With the election only weeks away, the next leader of the United States of America will be faced with a number of issues not only nationally but globally. Acts of terrorism are now the major threat in the world and how America responds on behalf of other countries will be at the forefront of the next administration.
The question is: should America just let other countries fend for themselves and part from our foreign policy of global engagement, or should we press on with being the umpire for conflicts around the globe?
Exploring the history of how America became the world’s policeman is a film by James Shelley and Elizabeth Cobbs – AMERICAN UMPIRE – airing on Public Broadcasting Stations nationwide. Be sure to check your local listings.
AMERICAN UMPIRE is a 56-minute documentary narrated by former anchor of PBS NewsHour Jim Lehrer that takes a critical look at America’s role as the world’s policeman. It explores our origins as a neutral republic and our transition to a highly engaged superpower after World War II.
Since the end of WWII and the adoption of the Truman Doctrine, presidents from both political parties have told Americans that we must umpire the world’s conflicts and if the U.S. does not do this job, the world will not be safe. Today we spend more on defense than Europe, Russia, and China combined. While at the time Congress debated the Truman Doctrine the U.S. enjoyed the highest per capita income in the world, today we rank 17th.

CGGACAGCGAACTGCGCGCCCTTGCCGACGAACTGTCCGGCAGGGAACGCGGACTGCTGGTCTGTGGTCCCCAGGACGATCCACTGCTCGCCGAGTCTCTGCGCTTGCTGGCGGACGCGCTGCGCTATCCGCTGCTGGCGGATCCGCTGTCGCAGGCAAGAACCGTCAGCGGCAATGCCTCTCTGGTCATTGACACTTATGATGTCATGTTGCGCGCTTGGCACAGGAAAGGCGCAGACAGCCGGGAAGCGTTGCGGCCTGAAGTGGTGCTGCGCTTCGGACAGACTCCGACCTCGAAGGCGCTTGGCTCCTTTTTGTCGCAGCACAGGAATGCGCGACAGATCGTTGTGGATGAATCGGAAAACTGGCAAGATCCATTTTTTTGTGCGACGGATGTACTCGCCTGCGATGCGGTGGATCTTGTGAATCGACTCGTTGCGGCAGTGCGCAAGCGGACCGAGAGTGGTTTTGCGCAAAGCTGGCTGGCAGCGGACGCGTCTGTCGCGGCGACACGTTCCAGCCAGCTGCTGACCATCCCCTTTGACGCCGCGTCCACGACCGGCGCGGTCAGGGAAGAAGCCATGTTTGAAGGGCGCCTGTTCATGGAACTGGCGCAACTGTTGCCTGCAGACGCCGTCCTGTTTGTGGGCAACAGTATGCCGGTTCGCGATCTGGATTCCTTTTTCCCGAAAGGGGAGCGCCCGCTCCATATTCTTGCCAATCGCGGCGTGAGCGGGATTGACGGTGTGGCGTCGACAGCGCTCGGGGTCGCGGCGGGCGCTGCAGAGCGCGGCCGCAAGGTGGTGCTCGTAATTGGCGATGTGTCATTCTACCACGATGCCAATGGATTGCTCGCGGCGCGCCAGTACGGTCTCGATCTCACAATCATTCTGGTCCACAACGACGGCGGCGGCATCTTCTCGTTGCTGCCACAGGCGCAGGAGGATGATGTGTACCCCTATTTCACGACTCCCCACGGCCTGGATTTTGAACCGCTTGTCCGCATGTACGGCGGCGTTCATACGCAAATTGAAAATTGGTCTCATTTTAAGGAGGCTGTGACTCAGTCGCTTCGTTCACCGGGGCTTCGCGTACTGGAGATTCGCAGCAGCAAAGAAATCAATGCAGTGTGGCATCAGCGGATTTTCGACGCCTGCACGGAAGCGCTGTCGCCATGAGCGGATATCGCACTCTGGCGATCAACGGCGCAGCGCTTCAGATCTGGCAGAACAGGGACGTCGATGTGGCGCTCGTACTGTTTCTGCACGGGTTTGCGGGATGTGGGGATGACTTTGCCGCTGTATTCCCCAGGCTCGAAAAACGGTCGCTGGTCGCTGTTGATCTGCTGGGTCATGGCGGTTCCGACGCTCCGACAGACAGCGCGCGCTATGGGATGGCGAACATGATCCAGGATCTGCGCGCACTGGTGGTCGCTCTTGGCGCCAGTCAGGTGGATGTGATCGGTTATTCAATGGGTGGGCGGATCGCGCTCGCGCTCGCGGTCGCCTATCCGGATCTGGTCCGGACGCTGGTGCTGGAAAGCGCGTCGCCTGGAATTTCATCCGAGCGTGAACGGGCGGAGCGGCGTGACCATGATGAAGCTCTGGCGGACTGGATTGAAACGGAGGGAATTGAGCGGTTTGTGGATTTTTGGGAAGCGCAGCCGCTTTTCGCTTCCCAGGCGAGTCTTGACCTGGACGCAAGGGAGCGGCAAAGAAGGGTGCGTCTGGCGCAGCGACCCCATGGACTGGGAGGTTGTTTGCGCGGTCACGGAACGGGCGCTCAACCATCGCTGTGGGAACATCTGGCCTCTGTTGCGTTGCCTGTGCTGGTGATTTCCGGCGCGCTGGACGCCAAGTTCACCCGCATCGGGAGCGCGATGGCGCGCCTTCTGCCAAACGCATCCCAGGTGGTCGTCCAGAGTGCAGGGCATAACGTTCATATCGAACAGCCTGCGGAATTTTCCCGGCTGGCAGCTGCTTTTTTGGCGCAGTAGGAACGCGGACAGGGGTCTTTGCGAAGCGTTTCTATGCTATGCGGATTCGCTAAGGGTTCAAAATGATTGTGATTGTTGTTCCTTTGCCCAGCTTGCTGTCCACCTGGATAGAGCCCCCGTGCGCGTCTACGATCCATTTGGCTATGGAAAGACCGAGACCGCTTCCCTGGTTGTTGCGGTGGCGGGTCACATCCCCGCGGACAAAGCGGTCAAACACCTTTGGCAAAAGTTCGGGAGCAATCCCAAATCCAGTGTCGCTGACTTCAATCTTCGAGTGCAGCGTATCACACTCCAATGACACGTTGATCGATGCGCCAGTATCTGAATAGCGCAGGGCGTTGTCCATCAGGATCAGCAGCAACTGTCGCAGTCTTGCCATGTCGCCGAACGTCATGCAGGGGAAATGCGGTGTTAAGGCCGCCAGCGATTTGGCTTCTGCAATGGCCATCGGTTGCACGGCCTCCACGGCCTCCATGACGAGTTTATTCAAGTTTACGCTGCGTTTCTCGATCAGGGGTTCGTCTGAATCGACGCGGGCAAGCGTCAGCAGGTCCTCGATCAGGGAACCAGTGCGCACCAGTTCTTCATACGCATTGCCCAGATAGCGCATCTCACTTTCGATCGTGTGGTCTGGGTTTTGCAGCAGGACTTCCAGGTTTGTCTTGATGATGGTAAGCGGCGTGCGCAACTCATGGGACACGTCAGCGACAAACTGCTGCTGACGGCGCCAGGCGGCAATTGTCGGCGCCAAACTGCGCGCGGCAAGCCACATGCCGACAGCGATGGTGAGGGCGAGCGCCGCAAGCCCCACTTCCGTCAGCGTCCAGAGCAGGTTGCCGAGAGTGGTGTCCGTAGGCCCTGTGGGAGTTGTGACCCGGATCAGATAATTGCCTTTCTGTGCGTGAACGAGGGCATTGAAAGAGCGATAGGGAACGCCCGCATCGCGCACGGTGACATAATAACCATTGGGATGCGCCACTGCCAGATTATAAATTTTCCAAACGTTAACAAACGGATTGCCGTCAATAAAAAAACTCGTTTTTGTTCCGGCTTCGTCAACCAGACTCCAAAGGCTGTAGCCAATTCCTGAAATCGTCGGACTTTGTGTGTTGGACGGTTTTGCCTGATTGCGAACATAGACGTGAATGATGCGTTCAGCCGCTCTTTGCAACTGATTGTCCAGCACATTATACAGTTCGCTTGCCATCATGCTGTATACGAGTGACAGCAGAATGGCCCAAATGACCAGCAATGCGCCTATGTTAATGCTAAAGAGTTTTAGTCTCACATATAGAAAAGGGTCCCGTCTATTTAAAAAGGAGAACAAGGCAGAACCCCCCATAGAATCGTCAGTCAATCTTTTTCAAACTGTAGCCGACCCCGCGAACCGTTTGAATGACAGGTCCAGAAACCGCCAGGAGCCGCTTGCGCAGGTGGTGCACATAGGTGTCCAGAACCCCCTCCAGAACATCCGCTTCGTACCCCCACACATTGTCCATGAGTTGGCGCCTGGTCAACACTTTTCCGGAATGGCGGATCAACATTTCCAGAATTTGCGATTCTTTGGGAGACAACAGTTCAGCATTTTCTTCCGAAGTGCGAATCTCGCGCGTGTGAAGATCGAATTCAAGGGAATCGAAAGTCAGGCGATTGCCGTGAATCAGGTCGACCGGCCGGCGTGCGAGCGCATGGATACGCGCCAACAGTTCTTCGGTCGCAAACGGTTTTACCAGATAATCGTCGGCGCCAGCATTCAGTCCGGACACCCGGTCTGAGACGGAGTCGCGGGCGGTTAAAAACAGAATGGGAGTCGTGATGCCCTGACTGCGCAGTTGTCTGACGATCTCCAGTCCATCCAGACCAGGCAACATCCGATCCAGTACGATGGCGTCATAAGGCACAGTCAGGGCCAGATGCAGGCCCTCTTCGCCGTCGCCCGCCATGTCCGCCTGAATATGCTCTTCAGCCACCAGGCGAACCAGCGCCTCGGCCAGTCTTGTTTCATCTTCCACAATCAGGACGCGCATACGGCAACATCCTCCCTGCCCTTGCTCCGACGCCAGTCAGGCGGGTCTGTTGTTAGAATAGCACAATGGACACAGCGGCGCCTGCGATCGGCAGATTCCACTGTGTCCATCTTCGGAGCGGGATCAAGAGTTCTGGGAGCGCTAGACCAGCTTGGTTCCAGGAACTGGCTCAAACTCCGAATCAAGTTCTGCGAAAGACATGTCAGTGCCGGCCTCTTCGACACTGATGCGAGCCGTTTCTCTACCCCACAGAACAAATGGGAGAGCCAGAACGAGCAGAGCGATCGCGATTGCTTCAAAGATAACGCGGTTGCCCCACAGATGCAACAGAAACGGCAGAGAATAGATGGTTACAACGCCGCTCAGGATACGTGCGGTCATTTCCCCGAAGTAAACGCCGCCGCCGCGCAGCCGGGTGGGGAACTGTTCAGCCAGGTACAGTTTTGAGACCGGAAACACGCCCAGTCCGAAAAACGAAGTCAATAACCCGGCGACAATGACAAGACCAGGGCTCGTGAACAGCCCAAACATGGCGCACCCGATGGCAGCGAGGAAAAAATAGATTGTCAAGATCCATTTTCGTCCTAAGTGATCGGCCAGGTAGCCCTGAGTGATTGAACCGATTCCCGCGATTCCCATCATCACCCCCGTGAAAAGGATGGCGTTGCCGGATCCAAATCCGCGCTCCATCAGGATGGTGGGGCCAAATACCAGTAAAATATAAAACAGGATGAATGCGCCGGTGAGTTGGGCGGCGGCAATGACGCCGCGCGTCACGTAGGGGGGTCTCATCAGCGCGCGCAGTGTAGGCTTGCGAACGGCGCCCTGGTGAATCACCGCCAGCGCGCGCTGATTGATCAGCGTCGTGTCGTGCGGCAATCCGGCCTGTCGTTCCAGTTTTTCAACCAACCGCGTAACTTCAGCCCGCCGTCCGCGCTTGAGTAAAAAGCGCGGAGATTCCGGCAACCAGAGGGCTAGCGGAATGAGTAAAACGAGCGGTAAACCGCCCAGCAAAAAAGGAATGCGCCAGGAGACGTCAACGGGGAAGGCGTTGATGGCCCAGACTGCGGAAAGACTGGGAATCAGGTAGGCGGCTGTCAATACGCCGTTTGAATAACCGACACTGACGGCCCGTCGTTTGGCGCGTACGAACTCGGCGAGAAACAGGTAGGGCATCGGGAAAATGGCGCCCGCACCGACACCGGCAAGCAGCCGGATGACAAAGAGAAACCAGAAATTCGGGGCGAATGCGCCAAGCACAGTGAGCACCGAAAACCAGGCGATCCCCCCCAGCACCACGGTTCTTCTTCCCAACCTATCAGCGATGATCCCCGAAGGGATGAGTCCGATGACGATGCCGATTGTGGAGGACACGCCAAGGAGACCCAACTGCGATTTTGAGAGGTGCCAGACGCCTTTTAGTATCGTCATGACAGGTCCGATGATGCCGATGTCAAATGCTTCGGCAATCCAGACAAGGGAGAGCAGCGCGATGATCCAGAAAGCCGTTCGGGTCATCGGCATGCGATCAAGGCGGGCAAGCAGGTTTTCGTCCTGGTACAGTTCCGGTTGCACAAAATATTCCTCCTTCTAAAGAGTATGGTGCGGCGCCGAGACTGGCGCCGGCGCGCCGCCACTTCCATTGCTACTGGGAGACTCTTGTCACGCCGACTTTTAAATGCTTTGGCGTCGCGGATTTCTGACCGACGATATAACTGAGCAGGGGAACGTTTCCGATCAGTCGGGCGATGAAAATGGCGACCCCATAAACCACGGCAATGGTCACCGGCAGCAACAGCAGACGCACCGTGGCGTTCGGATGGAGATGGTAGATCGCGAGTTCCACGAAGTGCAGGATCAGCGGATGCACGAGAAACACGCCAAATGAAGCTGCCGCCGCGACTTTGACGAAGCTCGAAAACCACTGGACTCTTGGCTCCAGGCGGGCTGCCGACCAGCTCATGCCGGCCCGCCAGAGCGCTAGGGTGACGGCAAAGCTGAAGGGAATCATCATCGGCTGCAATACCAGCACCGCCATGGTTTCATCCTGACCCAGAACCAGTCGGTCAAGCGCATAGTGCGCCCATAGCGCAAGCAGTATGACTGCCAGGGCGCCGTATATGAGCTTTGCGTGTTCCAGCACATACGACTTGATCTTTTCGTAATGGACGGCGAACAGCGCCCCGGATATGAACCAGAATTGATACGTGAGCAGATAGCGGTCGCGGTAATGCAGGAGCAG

“AMERICAN UMPIRE seeks to open up a national discussion about the foreign policy of the United States in an important election year,” says director and producer Jim Shelley. “More than anyone, presidents decide foreign policy and define our national vision,” adds Professor Elizabeth Cobbs, writer and producer, who is also interviewed for the film.
As we experience acts of terror on U.S. soil, must the U.S. continue to play the world’s policeman or is it time for a new paradigm to replace the Truman Doctrine?
Bottom line: As one who loves history, I found the documentary compelling. Even those who prefer to avoid anything related to history, this film will raise questions that will likely influence or cement who you choose to vote into the presidential office. Be sure to check when this airs on your local PBS station.
Posted by Michael J.R. Schindler on October 9, 2016, With 112 Reads, Filed under Life. You can follow any responses to this entry through the RSS 2.0. You can skip to the end and leave a response. Pinging is currently not allowed.